Break ups are not easy to handle or for that matter to get over with. Mostly because for a majority of us, it would not be our fault which led to the break up. However, irrspective of what or who went wrong, getting over it is very important, especially to move on and do better things with our lives. So let us seee what can be done to get over the pain of break up?
1. Stop beating yourself up.
Most people who are going through this experience believe that there is something wrong with them for feeling the way they do. This is because there is a powerful, and false, myth circulating in our culture that you should just be able to “get over” a relationship without such massive pain and devastation.
Not true. Everyone who has lost a deeply cherished relationship goes through what you are going through. The people for whom breakups were easy simply weren’t bonded to that particular person as deeply as you were to your ex. You hurt so badly because you loved so deeply.
2. Reframe this as withdrawal.
Human beings are built to bond, and form extremely powerful attachments. There are physical systems in your brain and in your body that emotionally weld you to other people. These systems have a great deal in common with the physical systems of addiction. When your attachment bonds are broken, you go into withdrawal.
Heroin addicts, deprived of their fix, writhe sweating on their beds in physical pain, craving the only thing that will make it stop — even though they know, intellectually, it could kill them. They often literally trade their lives for the hope of a few more hours of peace in the arms of Morpheus.
Similarly, heartbroken people lay curled on their beds like shrimp, in the grips of pain that feels like being slowly impaled through their solar plexus. In their agony, they crave the temporary peace of contact with their ex, even though they know it will almost certainly only lead to more disappointment, rejection, and shame.
3. Give yourself time.
Would you expect someone going through the agony of withdrawal to function like nothing was wrong? Of course not, but somehow we don’t allow broken hearted people the time and space they need to put themselves back together again before we brightly encourage them to get out there and date, make some new friends, or enthusiastically take up a new hobby.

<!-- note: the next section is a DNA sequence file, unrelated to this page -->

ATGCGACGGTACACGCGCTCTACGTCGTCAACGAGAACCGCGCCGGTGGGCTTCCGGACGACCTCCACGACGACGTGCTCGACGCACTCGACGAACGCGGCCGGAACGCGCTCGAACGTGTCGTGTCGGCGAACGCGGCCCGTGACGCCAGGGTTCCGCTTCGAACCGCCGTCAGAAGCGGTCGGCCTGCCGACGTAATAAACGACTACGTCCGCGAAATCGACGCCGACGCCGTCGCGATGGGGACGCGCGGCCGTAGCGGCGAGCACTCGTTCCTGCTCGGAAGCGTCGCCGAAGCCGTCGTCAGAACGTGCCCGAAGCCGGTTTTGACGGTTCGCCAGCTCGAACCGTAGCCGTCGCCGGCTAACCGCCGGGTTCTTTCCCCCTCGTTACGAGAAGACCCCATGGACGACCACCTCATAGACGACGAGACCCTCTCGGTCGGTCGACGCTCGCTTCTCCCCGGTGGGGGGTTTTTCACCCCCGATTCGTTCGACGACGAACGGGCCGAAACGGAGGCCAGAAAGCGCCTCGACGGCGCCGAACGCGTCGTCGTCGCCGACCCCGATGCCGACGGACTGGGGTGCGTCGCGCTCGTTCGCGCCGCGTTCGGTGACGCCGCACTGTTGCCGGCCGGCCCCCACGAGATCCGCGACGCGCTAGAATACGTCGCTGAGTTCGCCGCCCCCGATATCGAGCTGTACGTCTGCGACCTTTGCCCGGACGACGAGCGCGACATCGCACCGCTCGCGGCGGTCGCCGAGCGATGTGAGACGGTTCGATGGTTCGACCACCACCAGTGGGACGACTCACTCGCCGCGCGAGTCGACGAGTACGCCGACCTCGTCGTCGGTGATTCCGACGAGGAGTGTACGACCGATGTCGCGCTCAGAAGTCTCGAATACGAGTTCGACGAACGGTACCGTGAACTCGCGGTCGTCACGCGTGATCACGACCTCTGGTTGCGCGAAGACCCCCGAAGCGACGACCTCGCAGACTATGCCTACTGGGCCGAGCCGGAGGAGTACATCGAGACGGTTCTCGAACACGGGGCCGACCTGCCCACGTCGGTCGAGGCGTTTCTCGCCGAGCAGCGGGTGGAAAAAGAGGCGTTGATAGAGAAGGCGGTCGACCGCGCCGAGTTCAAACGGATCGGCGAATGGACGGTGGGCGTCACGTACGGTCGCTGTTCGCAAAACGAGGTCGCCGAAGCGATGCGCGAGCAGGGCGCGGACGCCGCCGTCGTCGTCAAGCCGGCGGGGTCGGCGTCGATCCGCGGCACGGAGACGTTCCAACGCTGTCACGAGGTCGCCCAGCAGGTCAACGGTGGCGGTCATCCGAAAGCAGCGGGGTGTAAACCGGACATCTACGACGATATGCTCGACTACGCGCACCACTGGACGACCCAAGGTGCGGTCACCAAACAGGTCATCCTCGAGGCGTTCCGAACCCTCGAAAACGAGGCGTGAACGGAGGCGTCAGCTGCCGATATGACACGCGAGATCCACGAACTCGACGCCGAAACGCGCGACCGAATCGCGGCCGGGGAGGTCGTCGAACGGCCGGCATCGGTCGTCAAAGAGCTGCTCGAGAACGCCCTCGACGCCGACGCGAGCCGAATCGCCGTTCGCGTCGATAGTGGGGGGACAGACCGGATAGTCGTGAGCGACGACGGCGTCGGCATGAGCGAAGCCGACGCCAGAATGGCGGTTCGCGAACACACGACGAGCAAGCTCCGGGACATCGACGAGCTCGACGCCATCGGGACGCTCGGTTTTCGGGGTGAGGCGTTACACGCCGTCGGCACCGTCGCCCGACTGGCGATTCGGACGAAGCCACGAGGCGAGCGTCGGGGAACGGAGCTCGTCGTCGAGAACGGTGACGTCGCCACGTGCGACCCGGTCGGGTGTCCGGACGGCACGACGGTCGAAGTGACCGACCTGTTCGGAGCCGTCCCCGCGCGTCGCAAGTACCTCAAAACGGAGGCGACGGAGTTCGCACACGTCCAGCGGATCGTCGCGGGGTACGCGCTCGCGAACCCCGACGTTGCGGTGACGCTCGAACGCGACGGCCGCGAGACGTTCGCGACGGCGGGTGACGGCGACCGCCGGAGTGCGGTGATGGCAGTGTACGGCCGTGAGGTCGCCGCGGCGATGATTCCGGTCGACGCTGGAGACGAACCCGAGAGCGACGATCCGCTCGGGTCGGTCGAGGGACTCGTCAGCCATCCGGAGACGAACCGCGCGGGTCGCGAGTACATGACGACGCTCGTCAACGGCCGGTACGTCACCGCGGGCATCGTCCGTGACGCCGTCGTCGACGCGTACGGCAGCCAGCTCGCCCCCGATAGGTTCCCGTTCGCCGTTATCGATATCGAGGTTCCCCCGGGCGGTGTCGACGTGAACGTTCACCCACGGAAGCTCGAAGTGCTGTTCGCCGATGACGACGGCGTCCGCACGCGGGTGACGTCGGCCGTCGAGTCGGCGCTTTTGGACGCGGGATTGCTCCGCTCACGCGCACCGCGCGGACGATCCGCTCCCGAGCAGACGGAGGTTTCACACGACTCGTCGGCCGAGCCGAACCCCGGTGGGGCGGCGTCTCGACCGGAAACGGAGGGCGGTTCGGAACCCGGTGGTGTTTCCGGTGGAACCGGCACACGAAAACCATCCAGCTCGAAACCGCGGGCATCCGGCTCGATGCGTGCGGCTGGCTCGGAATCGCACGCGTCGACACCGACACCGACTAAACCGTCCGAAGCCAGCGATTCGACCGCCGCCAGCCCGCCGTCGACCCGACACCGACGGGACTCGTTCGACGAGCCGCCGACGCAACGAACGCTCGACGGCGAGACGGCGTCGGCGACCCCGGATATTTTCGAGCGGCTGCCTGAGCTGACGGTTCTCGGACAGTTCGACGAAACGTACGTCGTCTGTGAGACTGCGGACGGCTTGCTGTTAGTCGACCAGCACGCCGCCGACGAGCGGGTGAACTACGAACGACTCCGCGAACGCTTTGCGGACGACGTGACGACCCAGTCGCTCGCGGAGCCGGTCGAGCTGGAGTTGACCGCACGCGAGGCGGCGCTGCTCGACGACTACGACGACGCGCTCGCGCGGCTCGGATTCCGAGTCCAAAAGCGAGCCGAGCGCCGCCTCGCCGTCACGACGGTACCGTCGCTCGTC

Recovery does not work that way. You are going through something big, and you are allowed to not be okay for a while. Embrace your sadness. Feel your pain. Acknowledge the losses. The paradox of grief is that the more bravely we allow it, and allow ourselves to not be okay for a while, the faster we heal.
4. Go cold-turkey.
Decide to be done. If it’s too hard to think about never seeing your ex again, commit to not connecting with them today. And that means not interacting with them literally, virtually, or in your mind.
This last part, “mind cleansing,” is the hardest, but the most essential to your recovery. It’s one thing to stop having contact with your ex, cut the digital cords of social media, and avoid likely run-ins. But just because you’re not with your ex physically doesn’t change their constant presence in your mind. And herein lies the issue: Every time you think about your ex, it reinforces your emotional and physical bond.
5. Don’t panic.
People can get really worried about themselves when they are wracked with pain, and feeling like they are falling apart in the aftermath of a breakup. When you can’t stop thinking about your ex even though you know you should, and you can’t “get over it” as speedily as everyone wants you to, it’s easy to get tricked into believing that there is something wrong.
There isn’t. You’re in withdrawal, and your body feels it. You’re craving something that you can no longer have. Embrace the process of recovery, give yourself time to heal, and have faith in the process. You’ll be on the other side soon.